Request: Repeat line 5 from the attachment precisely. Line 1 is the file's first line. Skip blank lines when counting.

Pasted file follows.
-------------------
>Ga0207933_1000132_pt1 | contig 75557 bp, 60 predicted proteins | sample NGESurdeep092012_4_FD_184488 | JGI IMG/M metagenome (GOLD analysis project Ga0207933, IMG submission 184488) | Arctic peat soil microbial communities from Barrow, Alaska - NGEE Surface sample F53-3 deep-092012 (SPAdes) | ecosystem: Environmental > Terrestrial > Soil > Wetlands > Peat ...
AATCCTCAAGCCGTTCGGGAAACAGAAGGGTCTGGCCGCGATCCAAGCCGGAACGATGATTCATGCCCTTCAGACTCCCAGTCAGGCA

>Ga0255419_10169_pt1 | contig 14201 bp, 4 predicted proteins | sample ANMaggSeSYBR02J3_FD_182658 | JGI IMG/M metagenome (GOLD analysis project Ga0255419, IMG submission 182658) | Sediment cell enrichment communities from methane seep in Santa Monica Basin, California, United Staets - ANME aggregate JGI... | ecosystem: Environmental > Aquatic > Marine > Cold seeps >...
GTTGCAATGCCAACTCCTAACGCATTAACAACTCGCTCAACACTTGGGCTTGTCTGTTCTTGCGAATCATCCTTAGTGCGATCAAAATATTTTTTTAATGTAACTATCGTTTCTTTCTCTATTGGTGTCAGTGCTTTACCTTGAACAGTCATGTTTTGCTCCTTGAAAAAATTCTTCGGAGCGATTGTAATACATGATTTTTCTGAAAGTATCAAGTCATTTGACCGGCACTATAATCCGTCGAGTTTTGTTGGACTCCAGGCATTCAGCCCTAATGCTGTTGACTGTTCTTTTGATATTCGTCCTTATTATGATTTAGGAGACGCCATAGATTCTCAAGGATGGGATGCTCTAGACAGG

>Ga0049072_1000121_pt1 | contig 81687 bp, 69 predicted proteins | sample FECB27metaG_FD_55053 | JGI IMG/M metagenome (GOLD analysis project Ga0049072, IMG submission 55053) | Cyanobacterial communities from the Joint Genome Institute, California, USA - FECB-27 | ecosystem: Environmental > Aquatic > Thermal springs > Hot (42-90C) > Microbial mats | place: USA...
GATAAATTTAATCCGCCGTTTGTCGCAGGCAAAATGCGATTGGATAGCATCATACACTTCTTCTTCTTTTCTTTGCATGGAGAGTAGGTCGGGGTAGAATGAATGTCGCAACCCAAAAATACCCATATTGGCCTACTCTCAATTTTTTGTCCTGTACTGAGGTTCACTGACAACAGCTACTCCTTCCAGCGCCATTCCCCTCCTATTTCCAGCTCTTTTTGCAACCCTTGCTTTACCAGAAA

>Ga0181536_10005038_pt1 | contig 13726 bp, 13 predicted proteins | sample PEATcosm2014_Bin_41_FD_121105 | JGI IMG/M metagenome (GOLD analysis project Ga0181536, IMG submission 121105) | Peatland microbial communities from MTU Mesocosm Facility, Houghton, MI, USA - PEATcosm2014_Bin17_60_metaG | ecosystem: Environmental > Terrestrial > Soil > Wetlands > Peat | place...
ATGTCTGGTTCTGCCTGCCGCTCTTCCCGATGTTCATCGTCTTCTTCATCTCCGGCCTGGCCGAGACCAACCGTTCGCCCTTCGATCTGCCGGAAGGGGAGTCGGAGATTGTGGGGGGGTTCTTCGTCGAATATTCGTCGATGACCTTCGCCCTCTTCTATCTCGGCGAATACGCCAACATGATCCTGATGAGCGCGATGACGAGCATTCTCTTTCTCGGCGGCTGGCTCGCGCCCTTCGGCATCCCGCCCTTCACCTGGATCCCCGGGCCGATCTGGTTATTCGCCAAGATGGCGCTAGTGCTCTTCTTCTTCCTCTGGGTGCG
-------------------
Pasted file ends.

>Ga0049072_1000121_pt1 | contig 81687 bp, 69 predicted proteins | sample FECB27metaG_FD_55053 | JGI IMG/M metagenome (GOLD analysis project Ga0049072, IMG submission 55053) | Cyanobacterial communities from the Joint Genome Institute, California, USA - FECB-27 | ecosystem: Environmental > Aquatic > Thermal springs > Hot (42-90C) > Microbial mats | place: USA...